A few days ago, actress Renée Zellweger appeared at a film industry event and her appearance in the red carpet photos was heavily questioned and criticized. There were questions about possible plastic surgery that may have taken place, and many insults aimed at her age, facial structure, and industry standing. I’m not writing about Renée Zellweger’s face. I find the media pile-on and the social media vitriol horrific and I salute those who clapped back.
#ReneeZellweger remained a trending topic as the day went on, which is like a calendar year in internet time. Over on Twitter, I began to see a number of tweeters who seemed indignant at being criticized for criticizing her looks. They threw out comparisons between her and others, bitterly seeking a twisted sort of permission to drag Renée like they drag them. (The collective din became so loud that Ms. Zellweger herself felt inclined to issue a public statement.)
Do we, the collective public, favor certain celebrities over others? Why yes, yes we do. Are women in the public eye more scrutinized, especially for their looks, and usually subject to more scorn if they end up on the dark side of the celeb favorites game? Why yes, yes they are.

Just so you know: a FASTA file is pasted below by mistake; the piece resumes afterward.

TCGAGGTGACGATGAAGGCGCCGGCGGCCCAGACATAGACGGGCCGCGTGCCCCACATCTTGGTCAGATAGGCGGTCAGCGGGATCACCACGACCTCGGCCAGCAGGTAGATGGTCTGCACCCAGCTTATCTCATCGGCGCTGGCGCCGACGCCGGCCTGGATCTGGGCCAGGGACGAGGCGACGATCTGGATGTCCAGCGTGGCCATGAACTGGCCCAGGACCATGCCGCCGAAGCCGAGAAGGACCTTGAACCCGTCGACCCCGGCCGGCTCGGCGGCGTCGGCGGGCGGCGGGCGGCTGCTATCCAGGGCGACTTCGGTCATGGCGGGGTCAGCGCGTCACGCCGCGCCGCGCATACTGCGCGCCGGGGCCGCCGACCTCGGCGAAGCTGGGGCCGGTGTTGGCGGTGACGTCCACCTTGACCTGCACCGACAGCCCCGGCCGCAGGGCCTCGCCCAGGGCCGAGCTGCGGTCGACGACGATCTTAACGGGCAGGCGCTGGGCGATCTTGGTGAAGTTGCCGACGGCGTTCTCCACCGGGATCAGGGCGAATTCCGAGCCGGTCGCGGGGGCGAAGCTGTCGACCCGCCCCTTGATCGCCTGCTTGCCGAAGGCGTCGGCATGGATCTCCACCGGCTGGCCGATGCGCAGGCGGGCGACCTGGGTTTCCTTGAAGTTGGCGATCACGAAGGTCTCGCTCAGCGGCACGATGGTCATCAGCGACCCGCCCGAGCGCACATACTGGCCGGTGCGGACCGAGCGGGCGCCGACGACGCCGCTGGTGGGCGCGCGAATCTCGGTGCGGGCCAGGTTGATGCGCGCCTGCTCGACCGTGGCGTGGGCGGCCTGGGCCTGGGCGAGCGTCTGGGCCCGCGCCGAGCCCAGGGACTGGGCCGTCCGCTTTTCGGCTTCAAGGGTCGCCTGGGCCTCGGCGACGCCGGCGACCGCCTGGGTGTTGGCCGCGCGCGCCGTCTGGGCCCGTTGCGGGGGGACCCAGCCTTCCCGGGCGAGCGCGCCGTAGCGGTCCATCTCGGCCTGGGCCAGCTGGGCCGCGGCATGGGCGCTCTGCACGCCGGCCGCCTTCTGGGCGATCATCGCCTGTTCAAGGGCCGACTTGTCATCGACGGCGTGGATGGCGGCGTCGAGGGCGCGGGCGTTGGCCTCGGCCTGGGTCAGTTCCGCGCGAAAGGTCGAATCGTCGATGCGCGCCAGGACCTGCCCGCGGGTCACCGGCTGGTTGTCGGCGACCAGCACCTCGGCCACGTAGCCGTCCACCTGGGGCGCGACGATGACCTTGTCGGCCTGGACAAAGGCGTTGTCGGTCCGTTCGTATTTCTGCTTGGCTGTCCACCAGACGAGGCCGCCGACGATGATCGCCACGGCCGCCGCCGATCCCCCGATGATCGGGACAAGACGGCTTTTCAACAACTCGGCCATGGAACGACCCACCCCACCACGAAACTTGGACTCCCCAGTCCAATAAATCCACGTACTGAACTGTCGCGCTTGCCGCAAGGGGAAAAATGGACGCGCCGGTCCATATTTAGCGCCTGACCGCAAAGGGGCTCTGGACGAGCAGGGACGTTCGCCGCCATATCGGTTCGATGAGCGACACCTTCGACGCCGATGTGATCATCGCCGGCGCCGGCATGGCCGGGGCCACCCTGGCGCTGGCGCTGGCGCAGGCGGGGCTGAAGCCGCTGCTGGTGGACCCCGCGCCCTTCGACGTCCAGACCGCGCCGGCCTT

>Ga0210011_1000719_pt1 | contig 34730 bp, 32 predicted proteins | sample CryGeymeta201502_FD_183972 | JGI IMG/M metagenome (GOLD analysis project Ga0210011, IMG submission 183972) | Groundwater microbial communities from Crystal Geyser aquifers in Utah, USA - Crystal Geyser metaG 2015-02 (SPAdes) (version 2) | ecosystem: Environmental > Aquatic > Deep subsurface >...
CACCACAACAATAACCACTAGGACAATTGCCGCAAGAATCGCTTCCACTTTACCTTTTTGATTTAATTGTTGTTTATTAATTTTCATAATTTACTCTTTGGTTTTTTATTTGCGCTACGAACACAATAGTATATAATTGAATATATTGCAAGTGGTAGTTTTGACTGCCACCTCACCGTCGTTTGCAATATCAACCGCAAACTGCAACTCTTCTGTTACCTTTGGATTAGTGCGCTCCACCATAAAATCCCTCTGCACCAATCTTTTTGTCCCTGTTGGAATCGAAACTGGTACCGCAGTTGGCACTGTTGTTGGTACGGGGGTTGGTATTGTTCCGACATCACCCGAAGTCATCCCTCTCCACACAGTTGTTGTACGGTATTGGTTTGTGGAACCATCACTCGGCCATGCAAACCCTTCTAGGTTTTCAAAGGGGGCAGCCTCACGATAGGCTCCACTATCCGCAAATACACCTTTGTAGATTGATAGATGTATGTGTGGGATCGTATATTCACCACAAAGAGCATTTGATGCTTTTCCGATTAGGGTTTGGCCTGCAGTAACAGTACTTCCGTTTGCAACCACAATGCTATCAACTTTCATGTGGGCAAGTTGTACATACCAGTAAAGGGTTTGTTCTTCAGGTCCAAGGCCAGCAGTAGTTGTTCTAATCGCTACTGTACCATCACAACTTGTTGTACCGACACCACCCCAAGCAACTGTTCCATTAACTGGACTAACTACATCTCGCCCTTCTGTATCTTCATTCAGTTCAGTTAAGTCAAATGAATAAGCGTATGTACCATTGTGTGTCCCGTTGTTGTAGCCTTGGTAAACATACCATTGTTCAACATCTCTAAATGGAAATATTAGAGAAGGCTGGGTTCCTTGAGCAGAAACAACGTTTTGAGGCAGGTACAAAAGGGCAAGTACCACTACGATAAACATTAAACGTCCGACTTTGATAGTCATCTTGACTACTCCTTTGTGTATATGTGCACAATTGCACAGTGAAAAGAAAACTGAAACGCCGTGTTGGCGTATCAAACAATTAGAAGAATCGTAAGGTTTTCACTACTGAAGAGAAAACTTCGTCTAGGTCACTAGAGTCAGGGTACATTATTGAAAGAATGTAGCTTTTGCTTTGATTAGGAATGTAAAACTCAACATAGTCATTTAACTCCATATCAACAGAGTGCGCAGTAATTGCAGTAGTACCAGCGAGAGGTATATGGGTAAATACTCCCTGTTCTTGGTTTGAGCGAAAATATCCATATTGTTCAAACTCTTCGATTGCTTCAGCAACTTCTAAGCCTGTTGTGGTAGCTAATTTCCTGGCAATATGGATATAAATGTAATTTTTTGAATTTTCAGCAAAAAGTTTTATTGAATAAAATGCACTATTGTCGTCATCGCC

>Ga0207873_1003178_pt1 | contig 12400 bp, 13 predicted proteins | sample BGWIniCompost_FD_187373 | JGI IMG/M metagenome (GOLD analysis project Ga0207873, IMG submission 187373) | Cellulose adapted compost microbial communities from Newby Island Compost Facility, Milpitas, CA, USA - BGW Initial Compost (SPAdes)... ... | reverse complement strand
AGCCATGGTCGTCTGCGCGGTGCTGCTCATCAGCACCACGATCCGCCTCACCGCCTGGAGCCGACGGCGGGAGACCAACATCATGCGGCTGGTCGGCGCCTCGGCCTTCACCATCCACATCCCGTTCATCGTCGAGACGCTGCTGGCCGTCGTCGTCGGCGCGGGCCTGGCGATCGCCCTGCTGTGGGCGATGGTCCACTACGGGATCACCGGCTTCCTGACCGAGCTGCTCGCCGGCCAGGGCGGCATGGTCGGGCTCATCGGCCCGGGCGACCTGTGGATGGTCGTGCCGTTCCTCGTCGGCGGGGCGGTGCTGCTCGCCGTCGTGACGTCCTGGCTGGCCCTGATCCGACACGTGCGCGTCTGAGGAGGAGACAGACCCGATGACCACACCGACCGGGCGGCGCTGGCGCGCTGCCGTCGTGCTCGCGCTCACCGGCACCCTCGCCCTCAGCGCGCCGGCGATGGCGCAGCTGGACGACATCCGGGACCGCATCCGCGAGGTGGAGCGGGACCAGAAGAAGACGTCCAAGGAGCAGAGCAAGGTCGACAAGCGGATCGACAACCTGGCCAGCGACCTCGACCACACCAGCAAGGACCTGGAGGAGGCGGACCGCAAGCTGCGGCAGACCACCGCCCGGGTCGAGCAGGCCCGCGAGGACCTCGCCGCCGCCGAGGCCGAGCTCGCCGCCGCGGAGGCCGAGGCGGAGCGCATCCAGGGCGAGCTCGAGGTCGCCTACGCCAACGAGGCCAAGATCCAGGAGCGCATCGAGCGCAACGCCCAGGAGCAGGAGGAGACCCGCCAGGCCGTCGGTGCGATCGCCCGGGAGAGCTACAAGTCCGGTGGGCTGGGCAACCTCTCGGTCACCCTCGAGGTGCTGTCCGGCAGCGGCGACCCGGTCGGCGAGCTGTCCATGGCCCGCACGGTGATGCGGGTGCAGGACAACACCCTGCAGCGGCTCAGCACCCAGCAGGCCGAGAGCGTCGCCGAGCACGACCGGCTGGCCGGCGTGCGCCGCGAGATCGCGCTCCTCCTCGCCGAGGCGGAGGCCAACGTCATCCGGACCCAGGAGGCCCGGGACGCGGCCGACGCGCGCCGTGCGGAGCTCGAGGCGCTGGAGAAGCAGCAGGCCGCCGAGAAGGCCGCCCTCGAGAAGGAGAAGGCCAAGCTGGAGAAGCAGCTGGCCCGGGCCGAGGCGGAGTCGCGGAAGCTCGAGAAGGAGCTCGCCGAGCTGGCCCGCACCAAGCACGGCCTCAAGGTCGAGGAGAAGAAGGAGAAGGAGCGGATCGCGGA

What I’m describing is an injustice within an absurd system of public judgment that is unfair to begin with. It’s exponential ridiculousness. Society’s collective obsession with celebrities is its own beast, and within that, this predilection toward picking apart female celebs’ looks brings out the ugliest of social media comments and mean-spirited internet memes. Within that, the hypothetical pitting of one female celeb against another with negative intent is just appalling.
The truth is; you as a member of the general public have every right to be a fan or not of any particular entertainer. But it’s horrible that so many people feel the need to join in the public scorn of a woman’s appearance, let alone compare and contrast the different levels of scorn dished out to different ladies without a clear intention to move the conversation forward.
There genuinely is a legitimate conversation to be had about why more people came to Renée Zellweger’s defense than, say, Kim Kardashian’s. But please don’t make it about “why does Renée Zellweger get defended and Kim Kardashian didn’t” if you’re asking that question with the intent to further disparage Ms. Zellweger. You can defend Kim K. without doing that. Here’s what that might look like:
Why is the Kardashian family plastic surgery accepted as a running gag but people are being chastised for mocking Renée Zellweger?
What it doesn’t look like, and what I’m seeing too much of, is this:
The Kardashians have [disparaging description or measure of plastic surgery] and everybody jokes about it but I say Renée Zellweger looks like [something awful] and I’m the bad guy? Oh.
The better question is; why do you have to sling insults in either direction? Why are their appearances yours to measure, compare, judge, and comment on? I want equality for us all but I’m not sure being evil in equal amounts is the type of equality that will move us forward as a society.